Even executives are not above a few glitches in their career.
These five things are challenges you may have encountered during your career. Recruiters can sometimes form biased opinions based on these issues and therefore throw a chink into your job interviewing plans.
Here are some helpful tips to overcome the recruiter seeing “red flags.”
Short-term jobs. Employers question executives who move around a little too often. Their concerns are whether you don’t know how to identify the right fit for yourself, get bored easily in a job, didn’t meet company expectations, aren’t accepted by peers and staff, or any number of things. To dissuade negative opinions about short-term jobs in an interview, be prepared with valid reasons for the job changes and quickly point out positive outcomes from those moves.
Quit your job. If you left a job without having another lined up, this could raise a potential employer’s curiosity and concern. They may think you just got fed up and left (which many would like to do, but don’t), or that you may have been fired but are trying to cover up by saying you made the decision to voluntarily leave. Be sure to have a solid, honest, and believable response to questions and concerns about quitting your job, otherwise, you may lose the respect of the recruiter/employer.
Laid off. In the world of work today, layoffs are common due to cutbacks and restructuring. However, layoffs are also a way to thin out the low or non-performers. Mention your circumstances as soon as the issue comes up. Being part of a team or division that was downsized is more acceptable than you alone being asked to leave, which raises more concerns.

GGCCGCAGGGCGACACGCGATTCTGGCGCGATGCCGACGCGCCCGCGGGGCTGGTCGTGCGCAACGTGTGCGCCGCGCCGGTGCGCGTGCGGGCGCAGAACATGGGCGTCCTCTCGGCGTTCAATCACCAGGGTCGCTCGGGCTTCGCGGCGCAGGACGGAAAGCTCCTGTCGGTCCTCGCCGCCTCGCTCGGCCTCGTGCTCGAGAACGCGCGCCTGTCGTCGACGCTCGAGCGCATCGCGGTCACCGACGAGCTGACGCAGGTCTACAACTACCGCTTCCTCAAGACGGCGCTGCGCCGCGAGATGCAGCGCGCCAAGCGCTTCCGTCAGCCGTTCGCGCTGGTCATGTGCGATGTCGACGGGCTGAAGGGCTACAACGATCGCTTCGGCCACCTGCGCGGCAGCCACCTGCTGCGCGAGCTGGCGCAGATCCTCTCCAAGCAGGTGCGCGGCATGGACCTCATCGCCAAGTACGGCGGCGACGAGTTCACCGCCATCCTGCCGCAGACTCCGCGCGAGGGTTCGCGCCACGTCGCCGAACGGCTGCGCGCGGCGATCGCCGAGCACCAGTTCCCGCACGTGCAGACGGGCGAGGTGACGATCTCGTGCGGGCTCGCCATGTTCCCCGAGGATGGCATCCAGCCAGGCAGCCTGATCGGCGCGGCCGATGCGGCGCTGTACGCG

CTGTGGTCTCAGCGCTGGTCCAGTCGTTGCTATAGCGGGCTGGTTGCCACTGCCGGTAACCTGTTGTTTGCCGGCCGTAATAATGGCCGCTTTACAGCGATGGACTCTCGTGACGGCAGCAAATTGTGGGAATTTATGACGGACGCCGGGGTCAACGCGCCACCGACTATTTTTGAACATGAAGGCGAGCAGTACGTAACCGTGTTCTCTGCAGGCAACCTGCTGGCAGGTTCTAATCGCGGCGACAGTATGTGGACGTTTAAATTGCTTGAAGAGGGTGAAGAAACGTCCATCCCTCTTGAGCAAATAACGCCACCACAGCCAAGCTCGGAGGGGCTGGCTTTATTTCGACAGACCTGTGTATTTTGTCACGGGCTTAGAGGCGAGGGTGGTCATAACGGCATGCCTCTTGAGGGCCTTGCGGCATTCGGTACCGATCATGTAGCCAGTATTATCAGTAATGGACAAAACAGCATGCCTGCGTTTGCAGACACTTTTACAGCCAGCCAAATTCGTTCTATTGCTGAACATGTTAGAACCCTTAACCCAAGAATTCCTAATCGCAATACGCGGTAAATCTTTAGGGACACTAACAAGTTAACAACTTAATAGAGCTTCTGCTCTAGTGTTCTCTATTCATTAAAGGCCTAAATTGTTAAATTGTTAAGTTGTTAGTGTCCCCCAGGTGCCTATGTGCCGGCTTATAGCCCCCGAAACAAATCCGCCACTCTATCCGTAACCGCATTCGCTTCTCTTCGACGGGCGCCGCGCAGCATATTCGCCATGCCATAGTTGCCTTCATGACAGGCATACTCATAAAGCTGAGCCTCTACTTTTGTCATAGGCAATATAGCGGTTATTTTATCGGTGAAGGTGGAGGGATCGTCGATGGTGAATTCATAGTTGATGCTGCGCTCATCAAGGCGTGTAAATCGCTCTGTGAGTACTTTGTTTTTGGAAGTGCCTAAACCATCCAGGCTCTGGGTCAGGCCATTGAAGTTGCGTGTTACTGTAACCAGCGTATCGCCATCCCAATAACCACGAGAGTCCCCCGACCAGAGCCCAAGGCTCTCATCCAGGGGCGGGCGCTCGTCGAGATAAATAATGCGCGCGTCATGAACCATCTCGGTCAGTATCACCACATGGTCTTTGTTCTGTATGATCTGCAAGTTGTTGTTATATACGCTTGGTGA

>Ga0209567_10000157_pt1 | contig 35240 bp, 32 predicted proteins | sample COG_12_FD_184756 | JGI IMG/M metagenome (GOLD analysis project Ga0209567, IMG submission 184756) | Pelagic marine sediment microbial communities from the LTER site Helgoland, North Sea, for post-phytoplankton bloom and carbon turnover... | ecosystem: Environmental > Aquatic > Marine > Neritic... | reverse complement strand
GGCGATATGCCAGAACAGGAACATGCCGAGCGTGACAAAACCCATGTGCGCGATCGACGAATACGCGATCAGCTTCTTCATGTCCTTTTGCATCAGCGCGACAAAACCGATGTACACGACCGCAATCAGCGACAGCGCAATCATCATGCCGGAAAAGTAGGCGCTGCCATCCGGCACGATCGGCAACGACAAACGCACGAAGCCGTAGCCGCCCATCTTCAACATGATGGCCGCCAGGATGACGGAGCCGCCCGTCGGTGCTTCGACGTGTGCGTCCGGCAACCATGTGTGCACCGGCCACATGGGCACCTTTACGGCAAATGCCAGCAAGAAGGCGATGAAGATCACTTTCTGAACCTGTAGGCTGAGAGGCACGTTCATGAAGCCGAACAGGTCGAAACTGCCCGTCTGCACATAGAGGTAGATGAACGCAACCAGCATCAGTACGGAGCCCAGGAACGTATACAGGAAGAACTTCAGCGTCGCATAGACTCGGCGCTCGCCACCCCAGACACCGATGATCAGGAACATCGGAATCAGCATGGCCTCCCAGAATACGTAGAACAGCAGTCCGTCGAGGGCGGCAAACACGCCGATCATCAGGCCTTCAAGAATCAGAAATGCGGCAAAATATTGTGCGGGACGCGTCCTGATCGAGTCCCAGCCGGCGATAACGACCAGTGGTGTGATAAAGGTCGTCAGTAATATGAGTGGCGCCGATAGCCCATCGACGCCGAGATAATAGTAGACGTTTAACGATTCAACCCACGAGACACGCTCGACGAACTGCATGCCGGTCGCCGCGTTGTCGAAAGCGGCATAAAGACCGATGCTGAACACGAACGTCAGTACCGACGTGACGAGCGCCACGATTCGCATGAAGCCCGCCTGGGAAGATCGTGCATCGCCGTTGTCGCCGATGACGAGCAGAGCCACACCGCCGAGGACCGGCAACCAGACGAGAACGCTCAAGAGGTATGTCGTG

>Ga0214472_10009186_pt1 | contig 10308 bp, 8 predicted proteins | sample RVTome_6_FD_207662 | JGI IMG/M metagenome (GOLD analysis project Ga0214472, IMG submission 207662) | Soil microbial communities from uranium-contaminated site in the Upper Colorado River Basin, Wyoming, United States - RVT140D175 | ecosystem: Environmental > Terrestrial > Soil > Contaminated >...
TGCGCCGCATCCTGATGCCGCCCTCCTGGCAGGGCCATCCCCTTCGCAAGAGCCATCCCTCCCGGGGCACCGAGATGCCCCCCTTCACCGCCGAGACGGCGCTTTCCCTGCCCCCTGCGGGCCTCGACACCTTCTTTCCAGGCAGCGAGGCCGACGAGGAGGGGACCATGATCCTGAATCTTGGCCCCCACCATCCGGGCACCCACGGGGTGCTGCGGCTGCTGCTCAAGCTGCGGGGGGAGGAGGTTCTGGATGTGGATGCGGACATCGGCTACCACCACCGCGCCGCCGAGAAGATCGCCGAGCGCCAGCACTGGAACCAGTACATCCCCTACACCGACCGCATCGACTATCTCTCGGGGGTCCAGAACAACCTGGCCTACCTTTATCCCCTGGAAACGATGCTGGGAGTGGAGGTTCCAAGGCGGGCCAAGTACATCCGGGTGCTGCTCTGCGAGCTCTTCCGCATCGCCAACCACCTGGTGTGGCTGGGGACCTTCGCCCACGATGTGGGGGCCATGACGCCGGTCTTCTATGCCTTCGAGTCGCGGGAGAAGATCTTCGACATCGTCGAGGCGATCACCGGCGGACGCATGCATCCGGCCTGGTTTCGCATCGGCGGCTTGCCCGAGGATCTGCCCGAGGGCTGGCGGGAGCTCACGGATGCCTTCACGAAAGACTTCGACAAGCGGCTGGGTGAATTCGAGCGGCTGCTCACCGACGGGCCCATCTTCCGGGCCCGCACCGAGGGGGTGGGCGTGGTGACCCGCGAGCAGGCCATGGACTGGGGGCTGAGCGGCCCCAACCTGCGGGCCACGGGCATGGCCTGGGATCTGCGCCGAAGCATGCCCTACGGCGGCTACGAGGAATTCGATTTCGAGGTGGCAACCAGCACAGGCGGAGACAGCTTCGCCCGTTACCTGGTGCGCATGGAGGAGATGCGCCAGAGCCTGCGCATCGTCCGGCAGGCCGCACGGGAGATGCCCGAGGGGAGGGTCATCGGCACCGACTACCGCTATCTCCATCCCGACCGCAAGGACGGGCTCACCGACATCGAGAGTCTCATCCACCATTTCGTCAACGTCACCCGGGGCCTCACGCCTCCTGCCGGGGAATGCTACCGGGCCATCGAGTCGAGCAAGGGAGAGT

Unemployed. Being unemployed, even in this economy, raises the question of why an executive has not been hired by another employer. On the other hand, many companies do understand that many executives are vying for a few top positions and even excellent qualifications don’t always get you the job.
What’s important to point out is how you are using your time while unemployed.
Are you volunteering, continuing your professional development, education, helping others, etc.?
No bosses on your reference list. Ding, ding, ding! What is this telling a potential employer? When creating a reference list keep in mind a company will want to talk to former bosses, your peers, and employees you supervised to get the best well-rounded picture of who you are in a corporate setting and how well you work with others. Even if you don’t have a former boss on your reference list, they may call them anyway, so it’s better to provide a name or two to try to control who is saying what about your strengths and weaknesses.